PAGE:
Universidad de Puerto Rico students register upon arrival at the Bienvenidos dessert reception Jan. 21 in the Physical Sciences Building.

Cornellians share advice, warm hats with students from Puerto Rico

Universidad de Puerto Rico students pick up hats, scarves and mittens made for them by knitters from around the university.

Kristaly Rodríguez dropped off her belongings in her room at Risley Hall Sunday before making her way to Clark Atrium in the Physical Sciences Building for a “Bienvenidos” dessert reception and orientation for new students from the Universidad de Puerto Rico (UPR).

Once there, she and friend Elizabeth Rivera collected a colorful hat and scarf, a water bottle and bag and, by the end of the night, new mentors to help guide them through the semester.

“There are a lot of opportunities here,” said Rodríguez, a biology major. “This is a really big place filled with people from different cultures.”

For Rivera, who’s interested in neuroscience, the rigor of Cornell’s curriculum was a draw. “Cornell has one of the top-ranked biology programs, so I know this will be a great challenge for me, but it will give me a wonderful chance to expand my career,” she said.

The gathering was part of a weekend of events for 62 new students who will receive free tuition and room and board for a semester in the wake of Hurricane Maria.

The dessert reception, sponsored by the Latina/o Studies Program, the Latina/o/x Student Success Office and the Puerto Rican Students Association (PRSA), included words of encouragement from fellow students, including Chris Arce and Marielisa Cabrera, co-presidents of the PRSA, and Andrea Acevedo, a doctoral student involved with Cornell’s chapter of the Society for Advancement of Chicanos/Hispanics and Native Americans in Science. The students were also welcomed by staff and faculty members, including a number of professors from across the university who offered to help connect students to resources or just listen.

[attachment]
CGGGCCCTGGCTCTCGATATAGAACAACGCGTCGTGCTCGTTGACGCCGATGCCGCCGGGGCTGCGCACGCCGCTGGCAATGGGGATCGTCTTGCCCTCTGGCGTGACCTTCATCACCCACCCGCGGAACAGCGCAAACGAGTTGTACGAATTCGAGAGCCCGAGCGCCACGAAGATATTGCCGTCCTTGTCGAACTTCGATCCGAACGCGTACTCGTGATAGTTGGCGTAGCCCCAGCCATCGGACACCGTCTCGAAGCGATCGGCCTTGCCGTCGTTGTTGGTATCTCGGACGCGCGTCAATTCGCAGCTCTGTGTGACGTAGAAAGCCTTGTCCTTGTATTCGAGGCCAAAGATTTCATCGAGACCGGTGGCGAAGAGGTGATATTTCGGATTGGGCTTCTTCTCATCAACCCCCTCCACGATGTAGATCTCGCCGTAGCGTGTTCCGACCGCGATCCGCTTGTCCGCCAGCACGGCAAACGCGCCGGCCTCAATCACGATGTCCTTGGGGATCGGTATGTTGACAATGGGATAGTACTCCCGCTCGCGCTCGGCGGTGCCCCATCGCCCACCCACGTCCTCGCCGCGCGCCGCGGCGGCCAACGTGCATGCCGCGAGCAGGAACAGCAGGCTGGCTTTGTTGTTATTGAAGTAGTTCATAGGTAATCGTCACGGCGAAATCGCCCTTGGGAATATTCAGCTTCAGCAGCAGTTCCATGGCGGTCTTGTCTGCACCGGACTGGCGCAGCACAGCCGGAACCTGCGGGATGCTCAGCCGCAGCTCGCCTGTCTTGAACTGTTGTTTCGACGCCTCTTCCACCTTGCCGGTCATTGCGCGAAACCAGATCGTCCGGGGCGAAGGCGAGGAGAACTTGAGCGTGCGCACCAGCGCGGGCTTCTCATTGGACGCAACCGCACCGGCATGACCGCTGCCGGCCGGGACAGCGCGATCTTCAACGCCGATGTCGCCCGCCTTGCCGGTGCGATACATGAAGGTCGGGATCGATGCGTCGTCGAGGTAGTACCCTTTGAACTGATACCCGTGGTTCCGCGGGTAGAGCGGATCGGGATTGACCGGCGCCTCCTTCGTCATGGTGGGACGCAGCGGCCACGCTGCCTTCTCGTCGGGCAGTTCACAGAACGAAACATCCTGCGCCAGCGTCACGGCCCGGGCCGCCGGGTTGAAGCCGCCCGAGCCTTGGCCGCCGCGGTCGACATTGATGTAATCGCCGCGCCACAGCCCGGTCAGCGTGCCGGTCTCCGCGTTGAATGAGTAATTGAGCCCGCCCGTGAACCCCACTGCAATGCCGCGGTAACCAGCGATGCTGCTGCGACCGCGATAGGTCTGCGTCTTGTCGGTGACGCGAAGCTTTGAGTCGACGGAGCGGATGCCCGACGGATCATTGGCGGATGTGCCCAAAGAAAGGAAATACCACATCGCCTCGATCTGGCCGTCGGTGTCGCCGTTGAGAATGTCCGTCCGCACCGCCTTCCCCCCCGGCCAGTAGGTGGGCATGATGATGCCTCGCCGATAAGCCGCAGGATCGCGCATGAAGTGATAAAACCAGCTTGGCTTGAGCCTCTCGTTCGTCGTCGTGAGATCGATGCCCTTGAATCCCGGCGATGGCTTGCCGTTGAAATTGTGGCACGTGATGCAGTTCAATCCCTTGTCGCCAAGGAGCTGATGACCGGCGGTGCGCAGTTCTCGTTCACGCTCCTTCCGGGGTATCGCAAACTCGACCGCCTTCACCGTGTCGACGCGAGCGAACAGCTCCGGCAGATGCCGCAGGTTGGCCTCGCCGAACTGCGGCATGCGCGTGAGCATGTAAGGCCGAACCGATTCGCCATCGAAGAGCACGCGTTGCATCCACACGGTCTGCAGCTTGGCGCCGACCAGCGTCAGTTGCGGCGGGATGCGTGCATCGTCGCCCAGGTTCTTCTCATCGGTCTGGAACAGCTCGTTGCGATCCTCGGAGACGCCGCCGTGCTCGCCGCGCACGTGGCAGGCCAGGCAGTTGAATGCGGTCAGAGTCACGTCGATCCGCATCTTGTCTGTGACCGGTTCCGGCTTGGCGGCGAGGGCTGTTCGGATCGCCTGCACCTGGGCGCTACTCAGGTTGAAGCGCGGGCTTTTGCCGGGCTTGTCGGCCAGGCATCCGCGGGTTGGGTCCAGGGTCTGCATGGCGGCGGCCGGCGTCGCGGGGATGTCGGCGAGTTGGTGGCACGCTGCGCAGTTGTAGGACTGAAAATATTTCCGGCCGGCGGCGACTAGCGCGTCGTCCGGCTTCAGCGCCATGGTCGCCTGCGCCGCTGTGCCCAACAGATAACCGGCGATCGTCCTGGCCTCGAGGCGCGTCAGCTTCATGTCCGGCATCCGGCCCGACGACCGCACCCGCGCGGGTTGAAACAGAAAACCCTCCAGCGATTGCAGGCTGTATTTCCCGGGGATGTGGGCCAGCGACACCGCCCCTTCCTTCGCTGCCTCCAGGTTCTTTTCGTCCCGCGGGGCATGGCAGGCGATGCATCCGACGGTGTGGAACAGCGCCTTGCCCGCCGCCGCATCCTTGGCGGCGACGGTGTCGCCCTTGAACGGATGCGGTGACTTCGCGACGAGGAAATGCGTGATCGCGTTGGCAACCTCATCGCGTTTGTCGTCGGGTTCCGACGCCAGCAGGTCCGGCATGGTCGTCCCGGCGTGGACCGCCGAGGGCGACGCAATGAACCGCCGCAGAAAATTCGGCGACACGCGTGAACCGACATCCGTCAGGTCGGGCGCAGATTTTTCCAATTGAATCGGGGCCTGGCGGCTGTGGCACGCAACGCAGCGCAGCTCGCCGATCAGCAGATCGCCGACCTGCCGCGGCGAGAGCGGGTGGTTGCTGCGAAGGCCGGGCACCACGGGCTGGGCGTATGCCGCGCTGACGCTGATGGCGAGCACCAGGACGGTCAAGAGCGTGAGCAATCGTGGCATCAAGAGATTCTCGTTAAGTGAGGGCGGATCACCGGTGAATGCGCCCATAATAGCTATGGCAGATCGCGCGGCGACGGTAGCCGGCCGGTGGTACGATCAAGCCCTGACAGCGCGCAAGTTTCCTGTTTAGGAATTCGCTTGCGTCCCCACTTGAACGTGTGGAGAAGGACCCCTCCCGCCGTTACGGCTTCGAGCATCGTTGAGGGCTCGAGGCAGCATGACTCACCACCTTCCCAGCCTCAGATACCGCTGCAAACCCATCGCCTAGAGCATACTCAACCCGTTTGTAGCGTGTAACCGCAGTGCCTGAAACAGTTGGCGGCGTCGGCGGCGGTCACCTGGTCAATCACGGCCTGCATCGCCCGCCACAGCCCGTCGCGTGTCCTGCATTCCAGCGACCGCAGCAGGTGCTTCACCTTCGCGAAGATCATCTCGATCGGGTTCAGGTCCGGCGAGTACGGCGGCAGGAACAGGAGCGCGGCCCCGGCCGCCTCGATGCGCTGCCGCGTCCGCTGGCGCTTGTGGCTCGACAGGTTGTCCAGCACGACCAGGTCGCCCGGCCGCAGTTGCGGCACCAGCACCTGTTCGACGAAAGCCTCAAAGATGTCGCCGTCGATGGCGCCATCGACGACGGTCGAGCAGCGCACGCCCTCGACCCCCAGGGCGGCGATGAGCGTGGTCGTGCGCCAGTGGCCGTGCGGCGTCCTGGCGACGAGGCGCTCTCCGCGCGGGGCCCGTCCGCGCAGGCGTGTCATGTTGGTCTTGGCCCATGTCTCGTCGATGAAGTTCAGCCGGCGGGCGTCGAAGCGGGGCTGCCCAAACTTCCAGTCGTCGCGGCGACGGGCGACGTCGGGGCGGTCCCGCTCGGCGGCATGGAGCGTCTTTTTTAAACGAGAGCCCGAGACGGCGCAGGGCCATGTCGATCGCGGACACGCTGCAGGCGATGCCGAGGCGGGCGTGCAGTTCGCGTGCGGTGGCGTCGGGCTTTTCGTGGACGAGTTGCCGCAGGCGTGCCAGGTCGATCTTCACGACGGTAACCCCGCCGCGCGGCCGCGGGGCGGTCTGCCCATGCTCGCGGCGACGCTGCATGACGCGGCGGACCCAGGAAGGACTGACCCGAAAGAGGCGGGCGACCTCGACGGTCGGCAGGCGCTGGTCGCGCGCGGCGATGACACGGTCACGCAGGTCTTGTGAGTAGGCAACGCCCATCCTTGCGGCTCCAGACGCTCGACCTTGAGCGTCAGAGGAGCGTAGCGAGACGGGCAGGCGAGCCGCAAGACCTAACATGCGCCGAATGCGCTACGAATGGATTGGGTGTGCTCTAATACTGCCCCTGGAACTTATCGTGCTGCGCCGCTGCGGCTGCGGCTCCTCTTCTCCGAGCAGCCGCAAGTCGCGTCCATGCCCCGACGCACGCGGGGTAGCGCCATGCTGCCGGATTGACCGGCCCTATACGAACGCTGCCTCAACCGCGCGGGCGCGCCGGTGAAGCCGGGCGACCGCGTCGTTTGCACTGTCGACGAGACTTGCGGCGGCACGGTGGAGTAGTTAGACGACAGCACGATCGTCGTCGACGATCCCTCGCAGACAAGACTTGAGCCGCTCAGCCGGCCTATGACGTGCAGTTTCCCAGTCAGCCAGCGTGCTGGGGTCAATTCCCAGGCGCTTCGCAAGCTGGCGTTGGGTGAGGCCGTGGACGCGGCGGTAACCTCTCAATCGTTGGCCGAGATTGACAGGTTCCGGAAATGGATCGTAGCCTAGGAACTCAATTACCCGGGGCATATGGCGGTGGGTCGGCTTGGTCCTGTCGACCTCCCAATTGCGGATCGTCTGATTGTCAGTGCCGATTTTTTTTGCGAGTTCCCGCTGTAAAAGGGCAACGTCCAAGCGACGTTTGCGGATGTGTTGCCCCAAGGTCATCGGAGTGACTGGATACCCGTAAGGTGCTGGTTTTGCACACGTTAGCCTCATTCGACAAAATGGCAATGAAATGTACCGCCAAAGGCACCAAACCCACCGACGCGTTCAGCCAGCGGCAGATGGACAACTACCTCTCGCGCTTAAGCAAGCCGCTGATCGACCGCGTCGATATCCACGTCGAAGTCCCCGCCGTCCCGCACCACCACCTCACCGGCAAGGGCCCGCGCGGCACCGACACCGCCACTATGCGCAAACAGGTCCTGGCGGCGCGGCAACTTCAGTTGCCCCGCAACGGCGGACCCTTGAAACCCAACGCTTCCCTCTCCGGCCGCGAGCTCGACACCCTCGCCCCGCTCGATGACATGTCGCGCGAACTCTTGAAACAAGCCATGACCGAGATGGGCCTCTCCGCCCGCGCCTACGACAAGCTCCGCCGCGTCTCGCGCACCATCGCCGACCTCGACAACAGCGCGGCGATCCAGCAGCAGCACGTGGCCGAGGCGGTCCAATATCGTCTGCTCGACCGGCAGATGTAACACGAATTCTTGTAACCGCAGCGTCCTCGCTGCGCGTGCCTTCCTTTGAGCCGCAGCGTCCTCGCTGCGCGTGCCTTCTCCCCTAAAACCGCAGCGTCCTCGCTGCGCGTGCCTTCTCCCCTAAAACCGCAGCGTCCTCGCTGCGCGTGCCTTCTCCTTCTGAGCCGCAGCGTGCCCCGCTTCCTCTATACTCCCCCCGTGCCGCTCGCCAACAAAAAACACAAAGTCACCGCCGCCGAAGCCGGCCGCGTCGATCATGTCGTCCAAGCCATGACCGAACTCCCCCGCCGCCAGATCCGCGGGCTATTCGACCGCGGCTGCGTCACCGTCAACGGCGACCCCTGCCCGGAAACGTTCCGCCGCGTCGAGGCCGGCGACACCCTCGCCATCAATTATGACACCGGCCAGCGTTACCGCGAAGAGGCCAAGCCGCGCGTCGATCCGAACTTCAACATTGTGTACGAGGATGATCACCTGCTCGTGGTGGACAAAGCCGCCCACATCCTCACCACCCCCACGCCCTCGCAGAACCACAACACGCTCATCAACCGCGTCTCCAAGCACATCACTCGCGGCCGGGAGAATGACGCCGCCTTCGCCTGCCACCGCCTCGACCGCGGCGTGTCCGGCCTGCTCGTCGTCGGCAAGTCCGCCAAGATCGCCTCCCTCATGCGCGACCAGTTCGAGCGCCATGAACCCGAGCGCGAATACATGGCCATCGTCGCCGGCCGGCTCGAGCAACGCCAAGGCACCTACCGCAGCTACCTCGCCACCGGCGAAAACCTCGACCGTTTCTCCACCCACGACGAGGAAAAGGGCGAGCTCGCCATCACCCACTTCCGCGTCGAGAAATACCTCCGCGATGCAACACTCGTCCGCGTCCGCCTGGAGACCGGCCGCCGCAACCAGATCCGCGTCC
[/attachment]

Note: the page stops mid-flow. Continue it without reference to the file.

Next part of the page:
“In Puerto Rico, we invented the word resilience,” Vilma Santiago-Irizarry, associate professor of Latina/o studies and anthropology, told the students as she encouraged them to remain strong even if their circumstances become challenging.

“We appreciate the courage it took you to venture to rural New York state in January,” said Juliette Corazón, advising dean in the College of Arts and Sciences and assistant dean, Latina/o/x Student Success Office.

Students at the reception.

Lizette Albelo attended the reception with two of her sons. One of them, sophomore Ricardo Natal, is one of the new students. His older brother, Manuel Natal Albelo ’08, is a lawyer and member of the House of Representatives of Puerto Rico.

“This is an excellent university, and he’s very excited to be here,” Lizette Albelo said of Ricardo. She said electricity was restored to her house only about a week ago. “We have had many months without anything.”

Gilberto J. Treviño Cintrón is in his final semester at UPR studying international business. “To finish my degree, I needed to do an international exchange program, so this is perfect,” he said, adding that he’s signed up for classes in trade, agriculture, calculus and business. “I want to be more involved in a connected campus. There are all sorts of technologies here that we don’t have, and I hope to make many connections with people from diverse fields.”

Visible reminders of the connected campus were the hats, scarves and gloves that the students donned. Knitters from around the university made 126 hats, 25 sets of mittens and 100 scarves and cowls, said Stacie Mann, a staff member at the Lab of Ornithology who managed the project. Many of the items included safety-pinned notes of welcome from the knitter.

The event ended with students pairing up with current Cornell students who are acting as mentors to help them navigate everything from enrolling in courses to finding the closest dining hall or fitness center. Acevedo was instrumental in matching each new student with a graduate student, while the PRSA helped find undergrad mentors. The pairs met with hugs and handshakes and an exchange of contact information.

“My mom was almost crying when I left to come here, but she is very proud that I came here,” Rodríguez said. “I want to prove to my family that I can do this.”

Kathy Hovis is a writer for the College of Arts and Sciences.

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Jeff Tyson